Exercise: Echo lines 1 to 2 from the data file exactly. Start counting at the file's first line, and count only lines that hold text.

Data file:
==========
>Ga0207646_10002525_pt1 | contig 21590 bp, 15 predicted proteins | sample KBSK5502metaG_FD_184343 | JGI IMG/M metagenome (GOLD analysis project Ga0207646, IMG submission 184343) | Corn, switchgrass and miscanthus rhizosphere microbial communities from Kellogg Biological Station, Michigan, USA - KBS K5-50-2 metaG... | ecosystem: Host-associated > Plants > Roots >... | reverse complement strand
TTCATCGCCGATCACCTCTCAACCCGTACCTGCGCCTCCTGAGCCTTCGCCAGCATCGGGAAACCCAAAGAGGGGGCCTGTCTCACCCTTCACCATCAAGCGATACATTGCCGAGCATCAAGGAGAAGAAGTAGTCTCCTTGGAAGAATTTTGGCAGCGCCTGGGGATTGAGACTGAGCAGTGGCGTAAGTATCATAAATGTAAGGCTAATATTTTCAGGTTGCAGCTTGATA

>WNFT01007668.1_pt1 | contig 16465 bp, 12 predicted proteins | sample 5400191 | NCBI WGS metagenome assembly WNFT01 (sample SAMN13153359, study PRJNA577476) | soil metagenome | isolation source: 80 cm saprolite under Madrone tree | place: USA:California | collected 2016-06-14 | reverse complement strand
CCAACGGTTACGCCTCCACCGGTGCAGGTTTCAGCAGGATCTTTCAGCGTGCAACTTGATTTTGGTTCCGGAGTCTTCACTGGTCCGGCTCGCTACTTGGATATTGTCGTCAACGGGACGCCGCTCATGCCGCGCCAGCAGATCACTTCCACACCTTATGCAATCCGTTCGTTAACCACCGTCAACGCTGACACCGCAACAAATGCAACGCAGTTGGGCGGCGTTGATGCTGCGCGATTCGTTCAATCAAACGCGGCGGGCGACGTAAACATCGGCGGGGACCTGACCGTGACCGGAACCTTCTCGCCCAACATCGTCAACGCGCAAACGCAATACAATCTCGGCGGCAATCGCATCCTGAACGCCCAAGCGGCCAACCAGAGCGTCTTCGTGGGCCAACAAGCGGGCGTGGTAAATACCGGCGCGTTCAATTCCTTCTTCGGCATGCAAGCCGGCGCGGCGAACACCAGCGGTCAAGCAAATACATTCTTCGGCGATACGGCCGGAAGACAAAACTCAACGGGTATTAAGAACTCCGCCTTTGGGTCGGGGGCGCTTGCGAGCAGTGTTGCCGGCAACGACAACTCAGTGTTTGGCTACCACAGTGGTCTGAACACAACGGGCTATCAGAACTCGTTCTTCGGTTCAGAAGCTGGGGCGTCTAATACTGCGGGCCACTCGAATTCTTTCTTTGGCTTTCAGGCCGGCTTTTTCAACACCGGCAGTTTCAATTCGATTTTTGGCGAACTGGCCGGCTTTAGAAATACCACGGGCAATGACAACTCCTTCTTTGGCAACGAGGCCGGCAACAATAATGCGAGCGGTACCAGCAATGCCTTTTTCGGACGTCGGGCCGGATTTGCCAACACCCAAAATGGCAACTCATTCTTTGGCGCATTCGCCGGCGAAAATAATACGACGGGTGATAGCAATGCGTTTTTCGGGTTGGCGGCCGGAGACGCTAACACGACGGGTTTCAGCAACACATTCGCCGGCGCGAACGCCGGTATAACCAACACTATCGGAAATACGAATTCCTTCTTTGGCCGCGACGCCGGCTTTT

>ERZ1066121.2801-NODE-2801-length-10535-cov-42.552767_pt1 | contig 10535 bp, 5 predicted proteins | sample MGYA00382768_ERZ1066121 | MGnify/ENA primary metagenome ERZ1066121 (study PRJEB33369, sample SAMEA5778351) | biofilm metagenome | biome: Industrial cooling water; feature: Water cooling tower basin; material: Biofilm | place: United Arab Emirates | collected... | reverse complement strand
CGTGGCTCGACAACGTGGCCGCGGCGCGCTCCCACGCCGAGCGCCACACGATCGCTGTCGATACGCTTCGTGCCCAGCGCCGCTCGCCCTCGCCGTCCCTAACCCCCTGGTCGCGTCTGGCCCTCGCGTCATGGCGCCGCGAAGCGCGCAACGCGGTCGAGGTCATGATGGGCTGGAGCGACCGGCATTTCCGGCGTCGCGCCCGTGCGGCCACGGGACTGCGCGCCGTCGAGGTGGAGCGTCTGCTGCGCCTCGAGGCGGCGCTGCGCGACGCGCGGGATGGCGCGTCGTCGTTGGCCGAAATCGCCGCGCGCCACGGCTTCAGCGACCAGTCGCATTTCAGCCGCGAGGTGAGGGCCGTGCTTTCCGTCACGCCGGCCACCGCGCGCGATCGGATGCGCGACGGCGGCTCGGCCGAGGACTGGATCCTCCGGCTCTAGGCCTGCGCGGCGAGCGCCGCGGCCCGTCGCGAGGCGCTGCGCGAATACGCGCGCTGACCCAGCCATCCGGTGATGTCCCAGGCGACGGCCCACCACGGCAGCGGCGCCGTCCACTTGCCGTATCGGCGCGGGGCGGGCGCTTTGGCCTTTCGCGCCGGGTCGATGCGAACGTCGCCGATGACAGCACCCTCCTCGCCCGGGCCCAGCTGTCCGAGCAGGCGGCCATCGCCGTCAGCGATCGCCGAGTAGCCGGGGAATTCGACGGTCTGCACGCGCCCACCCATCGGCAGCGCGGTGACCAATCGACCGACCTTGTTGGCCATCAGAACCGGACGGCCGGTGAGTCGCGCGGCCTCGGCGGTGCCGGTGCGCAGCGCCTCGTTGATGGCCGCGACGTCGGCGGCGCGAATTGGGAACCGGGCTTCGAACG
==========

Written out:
>Ga0207646_10002525_pt1 | contig 21590 bp, 15 predicted proteins | sample KBSK5502metaG_FD_184343 | JGI IMG/M metagenome (GOLD analysis project Ga0207646, IMG submission 184343) | Corn, switchgrass and miscanthus rhizosphere microbial communities from Kellogg Biological Station, Michigan, USA - KBS K5-50-2 metaG... | ecosystem: Host-associated > Plants > Roots >... | reverse complement strand
TTCATCGCCGATCACCTCTCAACCCGTACCTGCGCCTCCTGAGCCTTCGCCAGCATCGGGAAACCCAAAGAGGGGGCCTGTCTCACCCTTCACCATCAAGCGATACATTGCCGAGCATCAAGGAGAAGAAGTAGTCTCCTTGGAAGAATTTTGGCAGCGCCTGGGGATTGAGACTGAGCAGTGGCGTAAGTATCATAAATGTAAGGCTAATATTTTCAGGTTGCAGCTTGATA